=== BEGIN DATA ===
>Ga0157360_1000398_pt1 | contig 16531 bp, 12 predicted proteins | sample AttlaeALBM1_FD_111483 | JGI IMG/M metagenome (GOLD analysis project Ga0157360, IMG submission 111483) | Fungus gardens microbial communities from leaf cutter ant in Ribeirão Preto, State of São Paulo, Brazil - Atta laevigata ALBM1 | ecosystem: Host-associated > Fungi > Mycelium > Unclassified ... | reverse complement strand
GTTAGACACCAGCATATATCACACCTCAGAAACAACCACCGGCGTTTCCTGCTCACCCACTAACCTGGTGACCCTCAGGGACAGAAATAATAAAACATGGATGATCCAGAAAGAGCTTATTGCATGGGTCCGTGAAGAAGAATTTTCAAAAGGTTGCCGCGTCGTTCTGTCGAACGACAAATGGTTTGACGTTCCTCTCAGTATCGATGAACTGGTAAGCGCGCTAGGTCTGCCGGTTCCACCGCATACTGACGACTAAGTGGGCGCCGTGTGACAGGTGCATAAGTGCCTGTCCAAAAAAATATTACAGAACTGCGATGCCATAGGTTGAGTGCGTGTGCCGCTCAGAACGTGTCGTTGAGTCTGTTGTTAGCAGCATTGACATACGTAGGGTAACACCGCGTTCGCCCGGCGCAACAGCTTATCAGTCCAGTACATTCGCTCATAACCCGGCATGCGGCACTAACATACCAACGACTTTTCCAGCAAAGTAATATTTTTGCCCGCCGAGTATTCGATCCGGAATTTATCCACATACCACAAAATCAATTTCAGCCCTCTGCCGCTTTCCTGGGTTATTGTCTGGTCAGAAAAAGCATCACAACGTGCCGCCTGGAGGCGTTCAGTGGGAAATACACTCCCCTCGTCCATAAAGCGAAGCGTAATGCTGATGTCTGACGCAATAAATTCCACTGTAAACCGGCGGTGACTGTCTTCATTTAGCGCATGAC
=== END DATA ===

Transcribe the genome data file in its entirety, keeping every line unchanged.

>Ga0157360_1000398_pt1 | contig 16531 bp, 12 predicted proteins | sample AttlaeALBM1_FD_111483 | JGI IMG/M metagenome (GOLD analysis project Ga0157360, IMG submission 111483) | Fungus gardens microbial communities from leaf cutter ant in Ribeirão Preto, State of São Paulo, Brazil - Atta laevigata ALBM1 | ecosystem: Host-associated > Fungi > Mycelium > Unclassified ... | reverse complement strand
GTTAGACACCAGCATATATCACACCTCAGAAACAACCACCGGCGTTTCCTGCTCACCCACTAACCTGGTGACCCTCAGGGACAGAAATAATAAAACATGGATGATCCAGAAAGAGCTTATTGCATGGGTCCGTGAAGAAGAATTTTCAAAAGGTTGCCGCGTCGTTCTGTCGAACGACAAATGGTTTGACGTTCCTCTCAGTATCGATGAACTGGTAAGCGCGCTAGGTCTGCCGGTTCCACCGCATACTGACGACTAAGTGGGCGCCGTGTGACAGGTGCATAAGTGCCTGTCCAAAAAAATATTACAGAACTGCGATGCCATAGGTTGAGTGCGTGTGCCGCTCAGAACGTGTCGTTGAGTCTGTTGTTAGCAGCATTGACATACGTAGGGTAACACCGCGTTCGCCCGGCGCAACAGCTTATCAGTCCAGTACATTCGCTCATAACCCGGCATGCGGCACTAACATACCAACGACTTTTCCAGCAAAGTAATATTTTTGCCCGCCGAGTATTCGATCCGGAATTTATCCACATACCACAAAATCAATTTCAGCCCTCTGCCGCTTTCCTGGGTTATTGTCTGGTCAGAAAAAGCATCACAACGTGCCGCCTGGAGGCGTTCAGTGGGAAATACACTCCCCTCGTCCATAAAGCGAAGCGTAATGCTGATGTCTGACGCAATAAATTCCACTGTAAACCGGCGGTGACTGTCTTCATTTAGCGCATGAC